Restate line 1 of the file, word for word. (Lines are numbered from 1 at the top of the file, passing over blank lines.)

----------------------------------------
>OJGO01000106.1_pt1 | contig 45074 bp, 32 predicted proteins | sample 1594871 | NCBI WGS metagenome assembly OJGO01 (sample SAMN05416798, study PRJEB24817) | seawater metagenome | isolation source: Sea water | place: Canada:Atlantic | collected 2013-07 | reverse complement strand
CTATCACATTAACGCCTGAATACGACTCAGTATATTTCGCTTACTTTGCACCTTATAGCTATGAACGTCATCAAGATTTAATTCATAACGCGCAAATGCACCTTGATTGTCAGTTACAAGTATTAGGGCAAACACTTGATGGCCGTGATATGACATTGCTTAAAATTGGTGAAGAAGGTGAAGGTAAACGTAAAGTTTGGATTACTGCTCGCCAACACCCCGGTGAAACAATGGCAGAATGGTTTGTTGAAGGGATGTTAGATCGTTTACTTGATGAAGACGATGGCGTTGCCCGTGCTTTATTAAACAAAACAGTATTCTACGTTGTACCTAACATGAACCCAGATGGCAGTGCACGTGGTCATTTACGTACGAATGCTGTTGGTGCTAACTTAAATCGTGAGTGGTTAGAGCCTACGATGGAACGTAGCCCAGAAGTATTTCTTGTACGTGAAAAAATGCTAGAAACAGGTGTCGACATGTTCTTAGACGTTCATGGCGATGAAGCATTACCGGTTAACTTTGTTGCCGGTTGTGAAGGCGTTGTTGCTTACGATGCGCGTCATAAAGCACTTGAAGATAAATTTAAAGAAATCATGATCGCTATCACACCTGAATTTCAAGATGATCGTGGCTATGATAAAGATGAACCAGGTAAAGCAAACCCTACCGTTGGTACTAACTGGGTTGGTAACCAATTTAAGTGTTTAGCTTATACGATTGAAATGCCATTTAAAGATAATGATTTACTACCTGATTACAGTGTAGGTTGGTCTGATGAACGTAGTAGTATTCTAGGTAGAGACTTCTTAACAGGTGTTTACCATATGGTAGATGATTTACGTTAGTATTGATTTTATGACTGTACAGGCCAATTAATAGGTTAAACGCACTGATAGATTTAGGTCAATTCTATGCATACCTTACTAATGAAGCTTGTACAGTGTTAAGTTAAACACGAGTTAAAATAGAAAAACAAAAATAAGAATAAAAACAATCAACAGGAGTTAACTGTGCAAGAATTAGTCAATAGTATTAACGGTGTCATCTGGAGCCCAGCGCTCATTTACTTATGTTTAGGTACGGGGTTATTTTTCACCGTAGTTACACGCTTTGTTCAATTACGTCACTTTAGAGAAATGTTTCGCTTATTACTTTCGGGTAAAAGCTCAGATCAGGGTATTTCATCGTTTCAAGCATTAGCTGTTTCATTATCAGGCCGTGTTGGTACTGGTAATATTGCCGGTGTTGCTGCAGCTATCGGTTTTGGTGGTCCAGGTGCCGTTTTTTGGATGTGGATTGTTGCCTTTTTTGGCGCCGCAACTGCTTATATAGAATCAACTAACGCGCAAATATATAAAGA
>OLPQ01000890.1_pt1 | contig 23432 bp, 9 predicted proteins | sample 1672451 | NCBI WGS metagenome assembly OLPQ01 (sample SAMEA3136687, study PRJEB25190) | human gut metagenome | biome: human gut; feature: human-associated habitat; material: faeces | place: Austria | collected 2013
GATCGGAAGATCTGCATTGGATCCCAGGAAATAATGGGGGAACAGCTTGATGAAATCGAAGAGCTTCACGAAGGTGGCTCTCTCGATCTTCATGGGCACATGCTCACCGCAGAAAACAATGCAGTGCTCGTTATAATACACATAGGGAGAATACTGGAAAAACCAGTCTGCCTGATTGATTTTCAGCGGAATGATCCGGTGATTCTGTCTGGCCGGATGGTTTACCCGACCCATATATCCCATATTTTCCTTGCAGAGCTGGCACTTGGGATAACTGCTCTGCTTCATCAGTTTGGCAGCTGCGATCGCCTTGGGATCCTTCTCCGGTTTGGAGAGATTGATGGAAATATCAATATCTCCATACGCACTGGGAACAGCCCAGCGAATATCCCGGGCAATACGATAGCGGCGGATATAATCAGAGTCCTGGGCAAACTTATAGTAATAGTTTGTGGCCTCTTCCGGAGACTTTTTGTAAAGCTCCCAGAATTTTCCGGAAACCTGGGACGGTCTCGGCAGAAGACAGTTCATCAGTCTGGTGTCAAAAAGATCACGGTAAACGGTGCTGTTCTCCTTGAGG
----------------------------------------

>OJGO01000106.1_pt1 | contig 45074 bp, 32 predicted proteins | sample 1594871 | NCBI WGS metagenome assembly OJGO01 (sample SAMN05416798, study PRJEB24817) | seawater metagenome | isolation source: Sea water | place: Canada:Atlantic | collected 2013-07 | reverse complement strand